Annihilation, a film written and directed by Alex Garland (Ex-Machina) and based on the novel by Jeff VanderMeer, opened this weekend to mostly positive reviews and currently boasts a “certified fresh” rating of 87% on review aggregator website Rotten Tomatoes. Audiences seem to be willing to give it a try. According to Deadline.com, it opened in fourth place behind Black Panther, Game Night, and Peter Rabbit. This high-concept, high-reaching film is a sci-fi thriller with a couple of extremely suspenseful moments that I would not recommend children be allowed to see. (I could barely sit through them myself.)
Biologist and former Army soldier Lena (Natalie Portman) is grieving the loss of her husband Kane (Oscar Isaac) who went missing while part of an Army Special Forces team when, literally out of nowhere, he appears. The two are then forcefully brought to a government-run base called Area X, where psychologist Dr. Ventress (Jennifer Jason Leigh) explains to Lena that Kane is the only surviving member of his team to make it out of a near-by expanding mass nicknamed “the shimmer”. What exactly happened to the others team members is unclear, as Kane is deathly sick and not talking.
Dr. Ventress soon will be leading a research team into the shimmer (comprised of Gina Rodriguez, Tuva Novotny and Tessa Thompson). Lena, her husband still sick with the shimmer-contracted illness, decides to join them. Everything that happens after these five enter the shimmer is best left unspoiled. Even the trailer should be avoided if possible, which I know can be hard these days.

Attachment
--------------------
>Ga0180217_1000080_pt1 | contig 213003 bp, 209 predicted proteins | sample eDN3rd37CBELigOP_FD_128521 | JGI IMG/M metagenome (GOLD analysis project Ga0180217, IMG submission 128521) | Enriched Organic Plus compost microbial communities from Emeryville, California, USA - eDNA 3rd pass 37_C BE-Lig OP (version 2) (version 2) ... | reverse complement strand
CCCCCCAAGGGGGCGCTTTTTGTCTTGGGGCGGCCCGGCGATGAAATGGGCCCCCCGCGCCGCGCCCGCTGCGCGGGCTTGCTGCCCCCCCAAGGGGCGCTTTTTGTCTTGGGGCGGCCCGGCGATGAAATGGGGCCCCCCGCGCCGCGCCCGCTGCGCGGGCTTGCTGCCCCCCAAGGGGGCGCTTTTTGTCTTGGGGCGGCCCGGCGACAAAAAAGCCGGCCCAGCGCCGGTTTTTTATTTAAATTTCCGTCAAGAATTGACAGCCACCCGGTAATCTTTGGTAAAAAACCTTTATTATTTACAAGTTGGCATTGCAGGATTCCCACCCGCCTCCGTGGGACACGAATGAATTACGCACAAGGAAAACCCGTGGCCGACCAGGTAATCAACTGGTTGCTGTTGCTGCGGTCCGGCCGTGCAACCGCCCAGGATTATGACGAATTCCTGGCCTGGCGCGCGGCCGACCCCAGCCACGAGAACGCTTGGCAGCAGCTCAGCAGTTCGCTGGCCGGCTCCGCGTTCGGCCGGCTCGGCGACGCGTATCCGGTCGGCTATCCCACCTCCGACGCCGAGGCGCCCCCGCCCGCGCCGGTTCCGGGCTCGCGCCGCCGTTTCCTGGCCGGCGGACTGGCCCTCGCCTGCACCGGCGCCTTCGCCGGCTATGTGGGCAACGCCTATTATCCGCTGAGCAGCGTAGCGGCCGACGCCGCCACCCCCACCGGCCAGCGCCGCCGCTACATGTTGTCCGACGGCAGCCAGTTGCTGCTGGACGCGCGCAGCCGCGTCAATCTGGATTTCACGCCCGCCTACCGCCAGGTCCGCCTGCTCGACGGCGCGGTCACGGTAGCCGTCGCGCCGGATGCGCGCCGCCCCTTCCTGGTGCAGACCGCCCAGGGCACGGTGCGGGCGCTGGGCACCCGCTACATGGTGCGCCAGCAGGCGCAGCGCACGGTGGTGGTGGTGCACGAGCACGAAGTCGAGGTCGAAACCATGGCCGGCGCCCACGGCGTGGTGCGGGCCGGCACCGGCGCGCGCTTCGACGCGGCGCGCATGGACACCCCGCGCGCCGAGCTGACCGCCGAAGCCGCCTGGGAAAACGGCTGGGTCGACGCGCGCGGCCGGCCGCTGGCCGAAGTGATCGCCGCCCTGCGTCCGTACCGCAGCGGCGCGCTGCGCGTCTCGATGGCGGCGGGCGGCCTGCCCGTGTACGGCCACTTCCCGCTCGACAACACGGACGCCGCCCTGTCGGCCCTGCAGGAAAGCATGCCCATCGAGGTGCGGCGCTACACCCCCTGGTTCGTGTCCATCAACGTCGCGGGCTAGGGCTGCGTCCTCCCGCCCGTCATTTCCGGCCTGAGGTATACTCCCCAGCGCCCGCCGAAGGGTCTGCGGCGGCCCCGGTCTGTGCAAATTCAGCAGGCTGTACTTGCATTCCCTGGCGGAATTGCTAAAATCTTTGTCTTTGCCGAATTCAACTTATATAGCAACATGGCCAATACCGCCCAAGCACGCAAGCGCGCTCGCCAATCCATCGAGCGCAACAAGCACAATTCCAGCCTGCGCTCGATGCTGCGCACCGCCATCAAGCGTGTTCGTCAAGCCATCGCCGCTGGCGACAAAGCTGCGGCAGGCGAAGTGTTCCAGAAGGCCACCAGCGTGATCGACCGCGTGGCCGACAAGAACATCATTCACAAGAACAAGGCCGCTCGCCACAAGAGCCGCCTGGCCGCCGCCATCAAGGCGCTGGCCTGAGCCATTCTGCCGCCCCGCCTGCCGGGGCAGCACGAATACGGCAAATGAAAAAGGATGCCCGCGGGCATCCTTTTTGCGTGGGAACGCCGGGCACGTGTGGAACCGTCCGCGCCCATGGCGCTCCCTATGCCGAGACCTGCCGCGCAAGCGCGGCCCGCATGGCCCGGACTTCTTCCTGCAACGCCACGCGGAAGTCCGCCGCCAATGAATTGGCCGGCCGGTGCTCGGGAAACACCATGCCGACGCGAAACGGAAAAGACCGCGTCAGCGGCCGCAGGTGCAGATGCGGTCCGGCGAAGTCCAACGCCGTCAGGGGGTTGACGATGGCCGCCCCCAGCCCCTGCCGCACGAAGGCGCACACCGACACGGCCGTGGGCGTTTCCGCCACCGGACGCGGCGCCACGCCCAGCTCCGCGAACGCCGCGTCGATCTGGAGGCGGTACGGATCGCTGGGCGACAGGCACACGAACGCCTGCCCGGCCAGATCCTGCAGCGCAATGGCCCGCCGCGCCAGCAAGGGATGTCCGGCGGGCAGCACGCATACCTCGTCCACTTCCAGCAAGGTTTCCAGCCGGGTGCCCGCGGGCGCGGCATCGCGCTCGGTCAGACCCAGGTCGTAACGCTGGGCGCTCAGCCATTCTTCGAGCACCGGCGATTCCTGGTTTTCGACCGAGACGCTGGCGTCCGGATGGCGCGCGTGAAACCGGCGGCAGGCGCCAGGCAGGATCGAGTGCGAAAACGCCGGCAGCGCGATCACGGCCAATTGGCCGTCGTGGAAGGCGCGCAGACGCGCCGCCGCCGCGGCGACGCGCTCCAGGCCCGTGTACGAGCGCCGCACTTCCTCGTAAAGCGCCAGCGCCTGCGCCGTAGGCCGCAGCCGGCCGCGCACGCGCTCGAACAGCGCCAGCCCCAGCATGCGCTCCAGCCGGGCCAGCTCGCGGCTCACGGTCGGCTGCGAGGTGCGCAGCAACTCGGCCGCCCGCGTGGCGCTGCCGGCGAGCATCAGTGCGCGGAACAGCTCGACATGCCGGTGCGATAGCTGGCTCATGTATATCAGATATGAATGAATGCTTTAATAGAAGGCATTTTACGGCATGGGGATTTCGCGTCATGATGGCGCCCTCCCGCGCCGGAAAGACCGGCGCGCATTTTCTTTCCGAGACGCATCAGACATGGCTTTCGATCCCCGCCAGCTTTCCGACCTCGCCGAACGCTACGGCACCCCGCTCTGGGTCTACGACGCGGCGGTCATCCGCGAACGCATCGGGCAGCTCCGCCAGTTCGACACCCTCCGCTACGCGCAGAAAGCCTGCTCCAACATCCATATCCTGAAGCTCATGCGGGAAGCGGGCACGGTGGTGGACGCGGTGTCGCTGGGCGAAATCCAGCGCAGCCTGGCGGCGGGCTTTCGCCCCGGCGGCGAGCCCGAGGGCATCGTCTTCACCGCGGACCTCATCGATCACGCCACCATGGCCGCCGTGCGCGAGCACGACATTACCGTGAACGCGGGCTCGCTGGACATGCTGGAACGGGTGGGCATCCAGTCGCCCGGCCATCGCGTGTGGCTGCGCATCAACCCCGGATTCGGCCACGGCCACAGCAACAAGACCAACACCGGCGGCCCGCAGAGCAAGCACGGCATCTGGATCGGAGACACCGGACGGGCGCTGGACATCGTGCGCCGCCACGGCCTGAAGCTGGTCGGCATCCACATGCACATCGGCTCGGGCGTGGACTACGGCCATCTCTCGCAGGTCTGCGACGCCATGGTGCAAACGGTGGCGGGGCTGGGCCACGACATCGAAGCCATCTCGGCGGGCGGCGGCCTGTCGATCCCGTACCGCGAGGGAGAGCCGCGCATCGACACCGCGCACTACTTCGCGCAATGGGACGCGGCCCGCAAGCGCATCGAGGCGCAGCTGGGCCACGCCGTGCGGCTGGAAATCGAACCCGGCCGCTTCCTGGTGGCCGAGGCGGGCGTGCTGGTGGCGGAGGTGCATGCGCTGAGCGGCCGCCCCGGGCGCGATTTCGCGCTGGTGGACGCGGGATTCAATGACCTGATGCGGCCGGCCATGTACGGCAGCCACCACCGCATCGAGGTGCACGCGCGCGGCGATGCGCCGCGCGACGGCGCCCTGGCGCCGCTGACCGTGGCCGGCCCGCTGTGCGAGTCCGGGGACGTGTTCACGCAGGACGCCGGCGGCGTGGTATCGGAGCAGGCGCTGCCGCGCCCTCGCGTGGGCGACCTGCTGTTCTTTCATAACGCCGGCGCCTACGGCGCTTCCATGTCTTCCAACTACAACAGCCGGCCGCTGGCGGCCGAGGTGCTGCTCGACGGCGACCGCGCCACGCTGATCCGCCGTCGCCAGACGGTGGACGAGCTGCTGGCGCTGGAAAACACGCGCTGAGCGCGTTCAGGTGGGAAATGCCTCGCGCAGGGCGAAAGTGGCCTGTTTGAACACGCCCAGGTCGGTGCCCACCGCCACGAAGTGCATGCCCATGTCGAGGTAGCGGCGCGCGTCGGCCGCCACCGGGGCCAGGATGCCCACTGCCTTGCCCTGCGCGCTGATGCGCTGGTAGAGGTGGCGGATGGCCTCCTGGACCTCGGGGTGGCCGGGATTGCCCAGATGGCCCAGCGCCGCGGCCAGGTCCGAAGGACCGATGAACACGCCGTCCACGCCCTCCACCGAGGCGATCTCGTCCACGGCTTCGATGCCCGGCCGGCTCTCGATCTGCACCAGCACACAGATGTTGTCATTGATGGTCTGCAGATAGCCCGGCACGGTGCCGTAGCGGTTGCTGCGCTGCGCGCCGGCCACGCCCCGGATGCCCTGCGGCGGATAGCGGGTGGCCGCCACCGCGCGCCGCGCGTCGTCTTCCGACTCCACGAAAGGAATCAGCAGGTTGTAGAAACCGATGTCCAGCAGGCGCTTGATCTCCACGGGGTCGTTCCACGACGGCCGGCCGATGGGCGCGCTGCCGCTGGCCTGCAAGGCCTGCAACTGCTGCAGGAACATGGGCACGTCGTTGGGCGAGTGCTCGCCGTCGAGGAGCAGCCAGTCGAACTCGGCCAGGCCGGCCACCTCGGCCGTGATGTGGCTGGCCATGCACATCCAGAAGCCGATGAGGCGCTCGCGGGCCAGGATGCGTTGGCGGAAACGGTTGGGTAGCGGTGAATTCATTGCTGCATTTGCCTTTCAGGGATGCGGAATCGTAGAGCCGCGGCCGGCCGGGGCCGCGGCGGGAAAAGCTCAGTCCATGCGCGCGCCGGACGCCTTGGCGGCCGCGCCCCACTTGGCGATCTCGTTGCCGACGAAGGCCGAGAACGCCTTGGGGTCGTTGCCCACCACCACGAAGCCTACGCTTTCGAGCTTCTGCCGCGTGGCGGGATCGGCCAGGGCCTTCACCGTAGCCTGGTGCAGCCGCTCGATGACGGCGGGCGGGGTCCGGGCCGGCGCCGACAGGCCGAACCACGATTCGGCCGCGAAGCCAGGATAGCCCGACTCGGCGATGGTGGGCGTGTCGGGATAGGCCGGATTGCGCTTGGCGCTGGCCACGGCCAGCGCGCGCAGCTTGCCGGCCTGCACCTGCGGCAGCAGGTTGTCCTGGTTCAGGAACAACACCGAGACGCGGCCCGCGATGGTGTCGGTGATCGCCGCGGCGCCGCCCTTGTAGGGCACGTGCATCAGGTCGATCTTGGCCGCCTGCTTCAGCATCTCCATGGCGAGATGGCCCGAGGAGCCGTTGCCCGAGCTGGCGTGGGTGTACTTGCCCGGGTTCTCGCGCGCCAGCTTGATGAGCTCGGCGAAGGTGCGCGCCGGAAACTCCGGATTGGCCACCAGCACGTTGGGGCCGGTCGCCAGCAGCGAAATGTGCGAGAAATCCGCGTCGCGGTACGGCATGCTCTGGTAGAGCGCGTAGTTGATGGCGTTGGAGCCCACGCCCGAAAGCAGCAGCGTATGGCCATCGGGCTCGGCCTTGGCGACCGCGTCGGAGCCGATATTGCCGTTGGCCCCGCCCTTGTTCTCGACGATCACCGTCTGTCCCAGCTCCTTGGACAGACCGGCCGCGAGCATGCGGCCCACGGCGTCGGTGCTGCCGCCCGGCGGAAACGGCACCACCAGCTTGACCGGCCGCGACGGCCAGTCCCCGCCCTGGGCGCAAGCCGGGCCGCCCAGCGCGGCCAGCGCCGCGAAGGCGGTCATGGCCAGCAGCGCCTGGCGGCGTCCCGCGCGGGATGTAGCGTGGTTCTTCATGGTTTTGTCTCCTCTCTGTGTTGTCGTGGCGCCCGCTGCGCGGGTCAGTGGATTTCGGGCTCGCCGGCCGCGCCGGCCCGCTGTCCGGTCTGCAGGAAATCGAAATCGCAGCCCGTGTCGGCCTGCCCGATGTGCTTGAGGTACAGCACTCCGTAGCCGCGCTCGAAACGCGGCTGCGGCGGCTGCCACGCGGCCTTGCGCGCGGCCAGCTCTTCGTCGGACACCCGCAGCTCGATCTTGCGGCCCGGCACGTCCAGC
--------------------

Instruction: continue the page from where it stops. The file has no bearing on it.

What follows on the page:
So why didn’t I give Annihilation 5 out of 5 stars? The film’s only real missteps are 1) the screenplay is so steeped in symbolism that some of the dialogue comes off as clunky, 2) some (not all) of the C.G.I. looks like it came out of a video game from 15 years ago. I’m also glad it wasn’t an epic; but that’s not an insult, in fact its 2 hour running time felt like the perfect length for a story like this.
I would be remiss if I didn’t mention that Annihilation reminded me of the superior Arrival, but that’s an unfair comparison since they’re completely different beasts. Arrival is about communication. Annihilation is about creation. Specifically, do we have to self-destruct in order to create? (Jennifer Jason Leigh at one point says something along the lines of “almost none of us commit suicide, whereas almost all of us self-destruct.”) Thank goodness not all the dialogue is this heavy-handed. In fact, the phrase “I don’t know” gets thrown around so much you walk away with it permanently imprinted in your brain.
Highlights include the cinematography by Rob Hardy and performances from the fantastic female leads. Natalie Portman and Jennifer Jason Leigh can do no wrong as far as I and hopefully the rest of America is concerned. That said, is the film good enough to recommend seeing in theaters? I don’t know.
Annihilation is currently playing at the Maui Mall and tickets can be purchased there or on Fangdango.com.